The SMILE spacecraft will observe Earth's magnetosphere from a vantage point of a third of the distance to the moon. Photo by ESA
March 5 (UPI) -- The European Space Agency have given the go-ahead to the SMILE mission, a joint effort with the Chinese Academy of Sciences, to study to sun-Earth connection.
The mission will focus the interactions between solar particles and electromagnetic forces inside Earth's magnetosphere.
SMILE evolved out of a pair of workshops organized to encourage increased collaboration between researchers Europe and China. After the workshops, ESA called for participants to submit mission proposals.
Though plans may change, the current mission calls for a 5,000-pound probe to be carried into space by either a European Vega-C or Ariane 6-2 rocket. The launch is scheduled for 2023.
Once in space, the probe will alternate between two different orbits. The more distant orbit, one third of the distance to the moon, will give the spacecraft a wide-angle view of the magnetosphere. Periodically, the probe will move into a closer orbit to relay its collected data to ESA ground stations.
The wider orbit will allow the spacecraft and its instruments to collect continual data, images and movies of the magnetopause, the boundary where the sun's streaming particles butt up against Earth's electromagnetic field.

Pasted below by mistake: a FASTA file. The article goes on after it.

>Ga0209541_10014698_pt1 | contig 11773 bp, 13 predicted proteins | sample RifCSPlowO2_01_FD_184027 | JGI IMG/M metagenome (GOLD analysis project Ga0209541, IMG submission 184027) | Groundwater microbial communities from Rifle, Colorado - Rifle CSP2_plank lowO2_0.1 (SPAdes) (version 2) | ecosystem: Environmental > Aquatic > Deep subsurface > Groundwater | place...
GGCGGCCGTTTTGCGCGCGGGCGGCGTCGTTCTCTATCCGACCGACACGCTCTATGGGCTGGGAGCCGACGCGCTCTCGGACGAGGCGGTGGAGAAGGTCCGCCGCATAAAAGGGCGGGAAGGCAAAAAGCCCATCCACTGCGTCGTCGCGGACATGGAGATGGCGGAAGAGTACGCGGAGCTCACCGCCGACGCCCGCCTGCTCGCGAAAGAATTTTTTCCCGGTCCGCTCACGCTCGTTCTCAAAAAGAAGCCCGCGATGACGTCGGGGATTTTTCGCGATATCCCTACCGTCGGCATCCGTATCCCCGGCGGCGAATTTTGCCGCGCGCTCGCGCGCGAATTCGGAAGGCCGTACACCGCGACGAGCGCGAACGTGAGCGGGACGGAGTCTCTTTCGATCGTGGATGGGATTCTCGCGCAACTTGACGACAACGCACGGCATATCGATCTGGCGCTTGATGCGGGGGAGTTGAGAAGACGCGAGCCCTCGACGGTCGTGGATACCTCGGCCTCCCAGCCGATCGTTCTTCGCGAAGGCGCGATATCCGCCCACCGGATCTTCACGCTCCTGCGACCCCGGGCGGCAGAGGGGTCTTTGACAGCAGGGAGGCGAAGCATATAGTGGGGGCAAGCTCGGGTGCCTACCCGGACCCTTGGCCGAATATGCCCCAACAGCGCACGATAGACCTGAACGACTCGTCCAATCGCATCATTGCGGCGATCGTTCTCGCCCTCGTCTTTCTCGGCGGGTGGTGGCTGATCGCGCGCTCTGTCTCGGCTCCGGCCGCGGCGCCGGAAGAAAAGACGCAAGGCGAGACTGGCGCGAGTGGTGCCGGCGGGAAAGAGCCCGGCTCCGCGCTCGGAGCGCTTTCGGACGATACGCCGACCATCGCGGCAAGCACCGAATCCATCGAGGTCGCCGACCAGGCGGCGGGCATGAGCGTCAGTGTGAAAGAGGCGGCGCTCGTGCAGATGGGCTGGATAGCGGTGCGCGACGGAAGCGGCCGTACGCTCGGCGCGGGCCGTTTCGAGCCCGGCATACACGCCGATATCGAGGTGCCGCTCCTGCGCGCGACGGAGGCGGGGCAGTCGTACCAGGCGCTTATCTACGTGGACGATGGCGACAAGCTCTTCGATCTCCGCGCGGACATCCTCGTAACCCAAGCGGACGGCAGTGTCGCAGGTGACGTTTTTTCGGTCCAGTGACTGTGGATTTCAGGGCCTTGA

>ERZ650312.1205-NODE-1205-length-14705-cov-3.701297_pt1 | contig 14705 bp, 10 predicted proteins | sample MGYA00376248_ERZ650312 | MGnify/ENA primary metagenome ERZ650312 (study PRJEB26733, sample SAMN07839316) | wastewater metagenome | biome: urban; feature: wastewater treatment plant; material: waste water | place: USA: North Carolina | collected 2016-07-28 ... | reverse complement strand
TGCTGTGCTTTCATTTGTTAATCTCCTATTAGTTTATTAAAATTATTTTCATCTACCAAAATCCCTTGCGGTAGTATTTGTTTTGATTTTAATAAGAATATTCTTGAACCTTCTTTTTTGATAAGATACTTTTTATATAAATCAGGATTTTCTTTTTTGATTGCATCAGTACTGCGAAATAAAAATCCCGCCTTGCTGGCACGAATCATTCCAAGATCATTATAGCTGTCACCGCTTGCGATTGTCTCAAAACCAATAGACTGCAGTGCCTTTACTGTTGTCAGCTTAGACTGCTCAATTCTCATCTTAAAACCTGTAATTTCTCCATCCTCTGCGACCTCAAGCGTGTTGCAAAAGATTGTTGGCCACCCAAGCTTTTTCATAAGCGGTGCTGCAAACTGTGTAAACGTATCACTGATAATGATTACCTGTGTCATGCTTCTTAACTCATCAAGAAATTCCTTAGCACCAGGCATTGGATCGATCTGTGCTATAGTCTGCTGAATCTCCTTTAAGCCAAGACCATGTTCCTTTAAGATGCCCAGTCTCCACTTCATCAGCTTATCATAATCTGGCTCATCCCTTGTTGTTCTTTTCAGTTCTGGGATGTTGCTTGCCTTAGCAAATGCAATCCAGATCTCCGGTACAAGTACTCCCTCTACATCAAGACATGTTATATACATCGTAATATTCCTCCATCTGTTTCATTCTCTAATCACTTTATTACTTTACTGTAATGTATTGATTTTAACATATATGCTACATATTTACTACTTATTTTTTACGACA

The spacecraft will also closely observe the polar cusps, weaker parts of the magnetosphere where solar wind particles more easily penetrate and collide with Earth's ionosphere. Polar cusps host the aurora borealis.
"SMILE will provide the first X-ray images and movies of the region where the solar wind slams into the magnetosphere," Philippe Escoubet, ESA's SMILE study scientist, said in a news release. "It will also provide the longest-ever ultraviolet imagery of the northern aurora, enabling researchers to see how the aurora changes over time and to understand how geomagnetic storms evolve."
The SMILE probe will be outfitted with four instruments. The Soft X-ray Imager, designed by European scientists, will study the collision between solar wind and the magnetosphere. The Ultra-Violet Imager, developed by Canadian researchers, will observe the distribution of auroras in Earth's upper atmosphere.
The two instruments provided by China, the Light Ion Analyzer and Magnetometer, will directly measure the high energy particles in solar wind, as well as their effect on the local electromagnetic field.
When the SMILE mission was first coming together, NASA considered joining the effort, but a three-way collaboration was not to be.
Technically, the United States government and NASA are prohibited from working with China's space agency and state-owned companies. But earlier this year, Wu Yanhua, deputy director of the Chinese National Space Agency, said NASA offered to help China observe touchdown the touchdown of its moon lander, Chang'e 4, using the American space agency's Lunar Reconnaissance Orbiter.